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  7. There is compulsion on the part of Maoist to seek donation, I do not think which way is any concern to them. SPA can cry foul and echo the halls of Assembly but that is that. So I do not think this extortion is going to stop and also the lower ranks in maoist outfit have already rebuffed high command directives- just ask a guy coming from West Nepal.

    If Girija is incapacitated then- I believe we will see things that we have never even envisaged.

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  8. Well Maoists claim that donations are voluntary. Just imagine how it can be voluntary if they force general public to give. In remote villages Maoist cadres are forcing villagers to cook food for them. If they refuse cadres beat villagers to death. I wonder when this type of atrocity to villagers will be over. Villagers in remote villages are really suffering and villagers are becoming more poor then they were 10 years ago. Villagers have to feed Maoist cadres by hook or by crook. Villagers’ children are starving but they are forced to feed Maoist cadres. I do not think it is fare to poor villagers. I don’t suppose anything is going to be done by SPA in this regard.

    On the issue of who will be Priminister when Girija dies, does it matter for Nepal who becomes priminister? Whoever becomes all politicians are in the same boat. Nothing will be changed even Prachanda will not do anything. Politicians’ common goal is to drain National resources and make their bank account fat.

    Look what is happening in our mother land. In 1990 when democracy was restored Mr. Chandra Shekhar of India was advocating to our great politicians. This time round after ANDOLAN II Mr. Yachuri of India is advocating to our great politicians. This clearly shows our great politicians are not capable of settling anything within our mother land. Some one from outside has to lead our politicians. This may sound negative but it is the truth. When leaders of the country are not confident how to go about internal matters then what nepal can hope for now. Our great politicians are decieving our ownest general public again and again!!!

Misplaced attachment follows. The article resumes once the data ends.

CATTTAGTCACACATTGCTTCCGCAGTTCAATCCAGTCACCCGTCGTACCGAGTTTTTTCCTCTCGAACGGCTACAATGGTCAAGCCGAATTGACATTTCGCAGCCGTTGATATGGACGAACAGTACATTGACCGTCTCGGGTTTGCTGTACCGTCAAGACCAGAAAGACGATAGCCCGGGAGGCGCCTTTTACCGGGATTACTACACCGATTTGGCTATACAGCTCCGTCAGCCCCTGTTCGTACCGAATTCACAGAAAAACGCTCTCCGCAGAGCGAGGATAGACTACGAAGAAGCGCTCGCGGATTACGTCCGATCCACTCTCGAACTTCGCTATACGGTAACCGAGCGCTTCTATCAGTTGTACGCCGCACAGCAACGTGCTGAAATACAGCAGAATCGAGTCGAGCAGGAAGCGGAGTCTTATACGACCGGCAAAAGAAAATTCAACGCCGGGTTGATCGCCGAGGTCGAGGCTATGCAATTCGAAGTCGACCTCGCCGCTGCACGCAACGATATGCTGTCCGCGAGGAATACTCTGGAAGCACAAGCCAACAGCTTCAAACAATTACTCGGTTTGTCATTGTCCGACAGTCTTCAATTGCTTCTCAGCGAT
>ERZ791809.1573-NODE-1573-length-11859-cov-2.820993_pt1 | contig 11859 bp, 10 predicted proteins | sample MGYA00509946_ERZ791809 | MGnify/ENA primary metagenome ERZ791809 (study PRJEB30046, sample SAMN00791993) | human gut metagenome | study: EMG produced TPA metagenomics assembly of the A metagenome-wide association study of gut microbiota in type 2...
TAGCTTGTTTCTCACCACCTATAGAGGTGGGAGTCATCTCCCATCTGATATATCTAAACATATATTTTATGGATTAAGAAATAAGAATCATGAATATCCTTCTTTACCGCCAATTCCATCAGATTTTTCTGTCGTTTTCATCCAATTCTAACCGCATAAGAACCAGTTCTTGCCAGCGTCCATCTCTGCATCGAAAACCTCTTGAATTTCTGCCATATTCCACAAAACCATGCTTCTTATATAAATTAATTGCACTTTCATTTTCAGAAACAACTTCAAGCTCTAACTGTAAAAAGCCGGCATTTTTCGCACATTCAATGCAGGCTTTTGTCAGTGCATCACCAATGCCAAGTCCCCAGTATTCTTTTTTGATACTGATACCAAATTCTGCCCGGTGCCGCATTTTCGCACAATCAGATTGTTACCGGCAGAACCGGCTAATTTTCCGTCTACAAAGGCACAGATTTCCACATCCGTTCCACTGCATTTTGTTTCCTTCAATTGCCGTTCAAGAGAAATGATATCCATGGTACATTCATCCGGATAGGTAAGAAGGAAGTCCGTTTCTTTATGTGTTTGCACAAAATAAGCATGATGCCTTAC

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  9. I think donation is very essential for them in this period. The maoist seems very clever in this game and already succefully won the game. They got the success with the peaceful movement by making hosrse to SPA. But, anyway people are concerned rather peace than political changes. If even the maoist rule the country sololy, I don’t think people will like to interfer them. SPA has two burdens now, neither they can go against the maoist nor against the peace which are co-related to each other. The solution for them is to surrender maoist with taking some role in politics for the sake of their dignity and the peace. They are already trapped in their own strategies if they will not get full support from India. Otherwise, October revolution can be 100% successful for the maoist if they are able to handle the international community specially India. Eventhough, their demand of (50% to maoist) in interim government and otherwise (1/3rd equally to maoist,SPA and civil society-maoist well wishers) seems very dexterous idea.

    It is pity to hear that Krishna Situals is being blamed for transportation minister of Prachanda by their own collegue in the so-called one of the powerful parliament of the earth. It potrays clearly that how strong is our parliament in front of the maoist??

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  10. What do you people think of 1750 rupees i am paying every month for the six and half years as the income tax to this rotten institution called “government”??

    Well i very well believe it is too a forced donation. Those who oppose the maoists’ collecting donation should think of this aswell. What have i got in return ??

    As a middle class working person i have never been asked by the maoists for donation till date. The only money i paid to their party indirectly was while buying the ticket for a cultural programme they organised a few weeks back in Kathmandu.

    I really find it hard to believe the gravity of allegations as projected in the media.

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  11. Mr 95.1MHz
    Go outside the valley and you will feel the real taste of Tax. In Kathmandu you are paying tax and in return you have a job. If you don’t pay tax you will face mere legal action. Outside the valley if you don’t pay donation you will get life penalty. Try to understand.

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  12. ” By the way I am convinced that you are not a Bedeshi.”

    Thank you, you have given me a great compliment!

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  13. Bedeshi: